On November 3, 2011, Animal Nepal rescued a malnourished horse with a hoof that was so badly overgrown and infected, it could hardly walk. Ten year old Buddy worked in various brick factories in Kathmandu, Nepal. His last owner bought the small build horse for a mere NRs 4000 (40 euro) even though it was clear Buddy would not be able to work anymore. For many months Buddy could be found hobbling in a nearby field, trying to find grass and water. As he was not given any additional food, Buddy became malnourished. A very gentle character, Buddy was given a new lease on life in November 2011 when rescued by Animal Nepal. At the Godavari Donkey Sanctuary its hoof was cut and the hoof infection treated.


Siddhi was abandoned by its owner when he and his herd moved back to West Nepal. Animal Nepal found the heavily pregnant 9 year old donkey while organising a donkey convoy and decided to send her to the donkey sanctuary. Unfortunately help came too late for the unborn foal; Siddhi gave birth to a dead foal seven days after her arrival. Siddhi suffered from eye infections due to dust particles and had almost gone blind. Thanks to vitamin and mineral supplements, Siddhi’s health soon improved. Eye treatment greatly reduced the infections but  Siddhi continues to have reduced vision in one eye.  We are happy that this unfortunate donkey has found a loving home with us.



 When the brick season ended in 2011, it was found that a very scared blind mule had been left behind by its owner when he and his herd moved back to West Nepal. 13-year old Bhim was not only blind but also slightly deaf and suffering from a wound on its back. It was searching for food but was unable to find any in the hot, dry surroundings. Animal Nepal’s team upset to find the abandoned mule and immediately arranged for its rescue.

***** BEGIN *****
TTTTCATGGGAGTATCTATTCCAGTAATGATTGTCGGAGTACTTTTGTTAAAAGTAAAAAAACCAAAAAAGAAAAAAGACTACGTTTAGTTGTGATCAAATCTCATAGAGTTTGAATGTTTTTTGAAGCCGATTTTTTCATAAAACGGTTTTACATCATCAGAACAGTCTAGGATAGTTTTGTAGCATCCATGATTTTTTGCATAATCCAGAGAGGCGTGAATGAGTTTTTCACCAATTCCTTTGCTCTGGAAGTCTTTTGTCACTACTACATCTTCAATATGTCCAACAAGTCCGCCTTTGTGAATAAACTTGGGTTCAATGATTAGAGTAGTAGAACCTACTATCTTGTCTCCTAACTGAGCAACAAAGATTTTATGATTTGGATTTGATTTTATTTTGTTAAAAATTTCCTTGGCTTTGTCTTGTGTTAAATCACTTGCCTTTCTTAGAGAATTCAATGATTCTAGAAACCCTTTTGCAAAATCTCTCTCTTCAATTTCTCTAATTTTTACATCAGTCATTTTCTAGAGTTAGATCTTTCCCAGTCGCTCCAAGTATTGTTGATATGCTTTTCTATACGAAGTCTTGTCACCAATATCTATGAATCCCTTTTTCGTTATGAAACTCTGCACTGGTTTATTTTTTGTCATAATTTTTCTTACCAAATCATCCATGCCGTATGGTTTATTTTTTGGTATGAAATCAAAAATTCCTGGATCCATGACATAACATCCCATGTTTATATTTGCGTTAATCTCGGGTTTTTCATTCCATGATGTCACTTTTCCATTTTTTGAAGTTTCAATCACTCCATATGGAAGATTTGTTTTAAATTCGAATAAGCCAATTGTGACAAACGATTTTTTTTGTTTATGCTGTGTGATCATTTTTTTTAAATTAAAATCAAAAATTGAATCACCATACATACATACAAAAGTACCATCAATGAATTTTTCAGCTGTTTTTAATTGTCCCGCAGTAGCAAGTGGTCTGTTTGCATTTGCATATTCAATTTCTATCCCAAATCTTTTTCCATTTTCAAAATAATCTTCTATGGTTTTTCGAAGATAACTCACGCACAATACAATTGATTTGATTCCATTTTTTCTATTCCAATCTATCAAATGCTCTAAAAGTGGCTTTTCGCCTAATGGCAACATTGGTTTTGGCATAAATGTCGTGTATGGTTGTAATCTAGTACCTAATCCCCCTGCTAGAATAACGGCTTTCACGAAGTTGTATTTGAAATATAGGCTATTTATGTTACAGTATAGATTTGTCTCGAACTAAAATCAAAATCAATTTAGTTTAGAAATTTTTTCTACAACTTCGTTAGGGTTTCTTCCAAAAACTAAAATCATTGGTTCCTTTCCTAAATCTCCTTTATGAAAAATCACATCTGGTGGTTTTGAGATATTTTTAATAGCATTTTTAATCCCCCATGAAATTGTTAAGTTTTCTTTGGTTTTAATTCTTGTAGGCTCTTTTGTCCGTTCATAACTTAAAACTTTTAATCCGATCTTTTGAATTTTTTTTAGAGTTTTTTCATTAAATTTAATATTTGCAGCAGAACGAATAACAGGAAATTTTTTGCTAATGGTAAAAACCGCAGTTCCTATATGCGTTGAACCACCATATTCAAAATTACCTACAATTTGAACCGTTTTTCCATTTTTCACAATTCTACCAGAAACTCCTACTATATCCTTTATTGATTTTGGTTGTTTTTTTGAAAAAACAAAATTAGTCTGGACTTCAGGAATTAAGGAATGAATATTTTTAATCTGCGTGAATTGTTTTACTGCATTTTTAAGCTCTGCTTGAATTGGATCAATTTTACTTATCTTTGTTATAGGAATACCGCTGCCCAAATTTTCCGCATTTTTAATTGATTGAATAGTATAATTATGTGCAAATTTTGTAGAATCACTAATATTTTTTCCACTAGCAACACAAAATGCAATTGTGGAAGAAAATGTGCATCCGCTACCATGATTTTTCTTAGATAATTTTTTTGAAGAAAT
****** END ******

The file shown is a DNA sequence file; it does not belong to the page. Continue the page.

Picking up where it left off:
Although he tends to walk into fences and people, Bhim feels comfy at his new home. He likes to stick to himself but enjoys the occasional cuddle from one of the staff or a visitor.


Clover was rescued from Bol Bum brick factory on March 4, 2010,  and adopted by Kit and Moyra Spencer. She too will return to our sanctuary next month. When we rescued Clover, she had recently given birth to a dead foal. After this the condition of the partly blind donkey deteriorated to the point where she was close to death. She also suffered (and still does to some extend) from a skin condition. Clover knows how to get what she wants….she has a very loud bray! We are happy having this noisy girl back at our sanctuary.


Victory is a special resident at our sanctuary as she was the first foal to be born here. Victory is the daughter of Bruna, whom we rescued on March 5, 2011. Bruna at that time was pregnant and suffered from a lame front leg and refused to work, which was why she was abandoned by her owner. Fearing a miscarriage, Animal Nepal rescued the donkey. Bruna improved quickly and gave birth to a beautiful white coloured foal in June 2011. Victory is a cuddly foal who enjoys spending time with volunteers and visitors.